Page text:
David kept to himself, causing no trouble, attracting no unnecessary attention. There were a few workers who came and went as quietly as the owner, usually in station wagons or vans, which everyone believed were carrying cargo designed to support the tile manufacturing business. The fact that most of the manufacturing seemed to be done at night did not seem unusual; at least, it was not extraordinary enough to cause concern.
But there was one thing that was odd, and that was the smell. On occasion the odor that drifted down from Oscar's Ceramics was incredibly foul. At times a nauseating, black smoke belched from the company's chimney and settled over that section of the community like a cloud from hell. The smell was downright repulsive; sometimes it seemed strong enough to shrivel a yucca. When asked about this stench, David would shrug, flash his lopsided grin and apologize, explaining that he found it offensive, too, but it was one of the unfavorable by-products of his manufacturing process. "Nothing I can do about it," he'd say. "Sorry."
Almost all of those who operated businesses in the area grudgingly accepted David's explanation. They weren't happy with it — no one had told them that ceramics manufacturing was such a noisome process — but there appeared to be nothing they could do.
However, there was one neighbor who didn't buy David's story. To him, the smell portrayed something far more sinister. When he had been a young soldier in World War Two, his unit had been part of the American army spearhead into Germany. As a result, he had been among the first to arrive in some of Hitler's death camps. In some cases the ovens that had been used to incinerate the Jews were still burning, and that made a terrifying, lasting impression upon the young soldier. Seeing the emaciated bodies of the survivors and the stacks of corpses had struck him to his soul, but the thing he remembered most vividly about that experience was the smell. It was something he never forgot.
It came back to him years later, the first time he got a deep whiff of the smoke billowing from Oscar's Ceramics. David Sconce could say what he wanted, but the veteran was certain that the odor he smelled was not that of ceramics being produced; it was the stink of corpses being cremated.
Angrily, he began a search for someone who would believe he knew what he was talking about.
Actually, he was not alone. Others, although lacking the veteran's certainty, were nevertheless highly suspicious.
One of those with deep reservations about what was going on at Oscar's Ceramics was Wilbur W. Wentworth, Hesperia's fire marshal and assistant fire chief. A veteran of a different sort — a man with twenty years experience fighting and investigating fires — Wentworth was not unfamiliar with Oscar's Ceramics.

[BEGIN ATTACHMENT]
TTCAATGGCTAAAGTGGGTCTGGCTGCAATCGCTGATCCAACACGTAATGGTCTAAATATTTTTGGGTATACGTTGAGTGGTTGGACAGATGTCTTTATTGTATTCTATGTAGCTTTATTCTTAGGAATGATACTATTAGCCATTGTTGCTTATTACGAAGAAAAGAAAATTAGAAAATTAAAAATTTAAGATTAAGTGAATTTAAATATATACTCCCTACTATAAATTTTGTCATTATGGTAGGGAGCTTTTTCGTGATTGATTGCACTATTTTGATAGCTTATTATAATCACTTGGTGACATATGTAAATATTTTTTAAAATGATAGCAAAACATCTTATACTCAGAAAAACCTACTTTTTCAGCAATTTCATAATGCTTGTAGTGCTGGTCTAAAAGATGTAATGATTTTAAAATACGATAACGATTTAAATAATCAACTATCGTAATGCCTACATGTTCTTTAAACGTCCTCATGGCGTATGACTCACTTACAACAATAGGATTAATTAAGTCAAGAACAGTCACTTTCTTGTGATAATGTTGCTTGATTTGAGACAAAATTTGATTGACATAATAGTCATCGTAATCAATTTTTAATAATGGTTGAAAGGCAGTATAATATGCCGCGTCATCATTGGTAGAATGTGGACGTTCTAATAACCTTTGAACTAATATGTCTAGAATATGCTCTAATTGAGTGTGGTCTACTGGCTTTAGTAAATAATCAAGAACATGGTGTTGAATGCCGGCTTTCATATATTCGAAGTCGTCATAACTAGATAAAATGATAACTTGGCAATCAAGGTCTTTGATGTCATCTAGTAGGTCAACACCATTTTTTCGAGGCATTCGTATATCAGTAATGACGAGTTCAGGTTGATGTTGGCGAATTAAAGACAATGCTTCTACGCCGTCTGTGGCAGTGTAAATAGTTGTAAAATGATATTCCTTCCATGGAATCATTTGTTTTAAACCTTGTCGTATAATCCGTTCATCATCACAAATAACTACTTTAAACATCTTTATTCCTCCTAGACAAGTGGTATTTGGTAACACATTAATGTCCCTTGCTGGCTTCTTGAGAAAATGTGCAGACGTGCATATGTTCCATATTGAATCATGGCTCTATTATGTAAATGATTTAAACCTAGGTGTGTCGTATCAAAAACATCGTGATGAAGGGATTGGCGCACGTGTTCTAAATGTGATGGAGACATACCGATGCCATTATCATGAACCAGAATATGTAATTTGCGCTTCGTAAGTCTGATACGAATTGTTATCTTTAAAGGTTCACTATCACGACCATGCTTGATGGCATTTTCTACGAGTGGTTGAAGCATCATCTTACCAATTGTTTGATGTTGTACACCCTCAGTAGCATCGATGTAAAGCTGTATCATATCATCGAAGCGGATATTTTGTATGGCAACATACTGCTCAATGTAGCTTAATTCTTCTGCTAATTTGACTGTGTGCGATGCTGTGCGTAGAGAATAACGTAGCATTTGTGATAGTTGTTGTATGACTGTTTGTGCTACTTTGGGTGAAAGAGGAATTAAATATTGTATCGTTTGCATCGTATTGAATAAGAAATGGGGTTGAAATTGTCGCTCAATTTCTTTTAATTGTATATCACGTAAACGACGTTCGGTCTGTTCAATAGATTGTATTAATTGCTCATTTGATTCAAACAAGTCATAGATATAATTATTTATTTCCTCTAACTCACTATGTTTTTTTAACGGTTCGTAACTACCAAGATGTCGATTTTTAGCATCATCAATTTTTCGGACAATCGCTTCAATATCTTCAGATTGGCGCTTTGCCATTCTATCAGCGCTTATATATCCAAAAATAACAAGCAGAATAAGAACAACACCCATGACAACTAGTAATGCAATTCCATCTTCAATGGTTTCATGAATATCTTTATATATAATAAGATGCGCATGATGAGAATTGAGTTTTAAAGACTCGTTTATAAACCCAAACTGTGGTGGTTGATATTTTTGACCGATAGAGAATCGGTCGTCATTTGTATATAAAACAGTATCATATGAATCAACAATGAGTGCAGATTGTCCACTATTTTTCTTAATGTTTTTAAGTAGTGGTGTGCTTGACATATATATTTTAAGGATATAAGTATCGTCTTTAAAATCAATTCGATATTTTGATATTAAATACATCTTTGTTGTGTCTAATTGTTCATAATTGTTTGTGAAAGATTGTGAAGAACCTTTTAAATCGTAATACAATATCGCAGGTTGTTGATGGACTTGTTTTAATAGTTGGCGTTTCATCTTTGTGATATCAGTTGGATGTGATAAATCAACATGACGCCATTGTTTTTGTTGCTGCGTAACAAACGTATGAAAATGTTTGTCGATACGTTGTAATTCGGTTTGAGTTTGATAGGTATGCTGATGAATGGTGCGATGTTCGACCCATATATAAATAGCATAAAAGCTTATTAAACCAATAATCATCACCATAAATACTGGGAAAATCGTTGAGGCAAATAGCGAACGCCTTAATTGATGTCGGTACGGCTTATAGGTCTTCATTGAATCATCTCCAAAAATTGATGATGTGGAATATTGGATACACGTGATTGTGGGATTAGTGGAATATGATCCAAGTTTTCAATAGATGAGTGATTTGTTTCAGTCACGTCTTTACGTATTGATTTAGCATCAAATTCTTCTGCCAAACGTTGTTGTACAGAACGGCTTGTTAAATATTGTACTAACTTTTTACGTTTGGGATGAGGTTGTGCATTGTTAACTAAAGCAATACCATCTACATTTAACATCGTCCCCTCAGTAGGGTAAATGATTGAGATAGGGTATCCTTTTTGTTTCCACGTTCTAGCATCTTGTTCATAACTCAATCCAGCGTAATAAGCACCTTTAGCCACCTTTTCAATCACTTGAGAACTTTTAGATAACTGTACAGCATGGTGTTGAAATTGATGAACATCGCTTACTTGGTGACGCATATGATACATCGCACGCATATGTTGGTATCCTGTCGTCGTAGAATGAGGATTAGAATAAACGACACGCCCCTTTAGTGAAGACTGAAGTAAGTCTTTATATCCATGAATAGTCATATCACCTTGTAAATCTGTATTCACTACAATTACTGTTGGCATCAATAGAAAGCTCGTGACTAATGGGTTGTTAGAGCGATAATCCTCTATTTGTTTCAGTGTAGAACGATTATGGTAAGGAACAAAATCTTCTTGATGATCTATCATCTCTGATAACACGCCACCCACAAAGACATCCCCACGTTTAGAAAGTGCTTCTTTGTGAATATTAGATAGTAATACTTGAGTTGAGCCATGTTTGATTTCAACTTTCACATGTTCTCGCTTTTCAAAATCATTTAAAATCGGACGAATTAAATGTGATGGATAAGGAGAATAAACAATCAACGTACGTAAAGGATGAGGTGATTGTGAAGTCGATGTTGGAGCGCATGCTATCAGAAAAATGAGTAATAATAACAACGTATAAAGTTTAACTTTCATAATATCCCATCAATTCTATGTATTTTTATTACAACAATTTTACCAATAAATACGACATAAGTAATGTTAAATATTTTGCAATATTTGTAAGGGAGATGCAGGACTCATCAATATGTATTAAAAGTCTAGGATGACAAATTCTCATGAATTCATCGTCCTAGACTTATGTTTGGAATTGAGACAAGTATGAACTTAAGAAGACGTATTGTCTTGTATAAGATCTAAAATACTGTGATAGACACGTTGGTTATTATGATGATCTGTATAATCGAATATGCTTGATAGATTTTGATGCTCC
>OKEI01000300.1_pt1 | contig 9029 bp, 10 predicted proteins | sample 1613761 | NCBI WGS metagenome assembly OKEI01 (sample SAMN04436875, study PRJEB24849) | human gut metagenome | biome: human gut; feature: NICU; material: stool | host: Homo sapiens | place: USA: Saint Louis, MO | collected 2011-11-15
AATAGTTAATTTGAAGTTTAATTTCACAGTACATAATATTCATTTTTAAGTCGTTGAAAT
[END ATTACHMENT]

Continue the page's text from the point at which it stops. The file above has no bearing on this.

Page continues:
Since part of his job was to inspect new facilities, Wentworth had toured the facility in October 1986, soon after it was completed. In addition to the building permit, David also had to apply for a certificate to operate the kilns, and it was Wentworth's job to certify that the equipment met the community's fire safety standards.
At the time of his initial inspection, Wentworth found nothing to make him suspicious. But less than a month later he was back after one of the neighbors complained about the smoke belching from the small smokestack. As fire marshal, Wentworth had the authority to demand to inspect the facility, but both times he had been there he had not found it necessary to use pressure since David invited him inside and generally seemed anxious to cooperate. Other times when he went in response to complaints about the odor it had dissipated or the flames had died down by the time he arrived.
In December 1986, however, two days before Christmas, Wentworth made still another visit to Oscar's Ceramics — an unannounced one. Unlike the others, this one occurred in the middle of the night. It came about after a neighbor complained about flames leaping from the chimney.
Wentworth and three firemen answered the alarm, but when they arrived there was no one to let them in. Undeterred, they used a pair of bolt cutters on the padlock, forced their way into the building and doused the flames, which were pouring out of the kilns as well as the chimney. After the fire was extinguished, the firemen shut off the fuel supply to the ovens and prepared to leave. But as he was walking out the door, Wentworth detoured briefly to a corner of the room and peeked into one of several large metal barrels stacked there. The drum was filled with coarse ash and what appeared to be pieces of bone.
Curious, Wentworth pocketed some of the material. The next day, he took it to the sheriff's office and asked if they could have someone identify it. A few days later a deputy called him and told him not to worry: the bones were animal, not human. Wentworth was not convinced, but what could he do? The experts had spoken and he was in no position to contradict them.
However, his suspicions were aroused again a few weeks later. On January 20, 1987, less than a month after the fire, a man named Richard Wales telephoned. Identifying himself as an air quality engineer with the San Bernardino County Air Pollution Control District, Wales told Wentworth he would like to meet with him.
"What about?" Wentworth asked affably.
"About Oscar's Ceramics," Wales replied.
Not long before, a man had called Wales and told the engineer that he thought Oscar's Ceramics was being used as a crematorium.
Wales, caught totally off guard, was not sure how to respond.
"I don't believe so," he had stammered.
But the man refused to accept that answer.
"Don't tell me I don't know what burning bodies smell like," the caller had shouted. "I was at the ovens at Auschwitz and I know that smell."
Wales wrote him off as a crank, but he decided to keep an eye on Oscar's.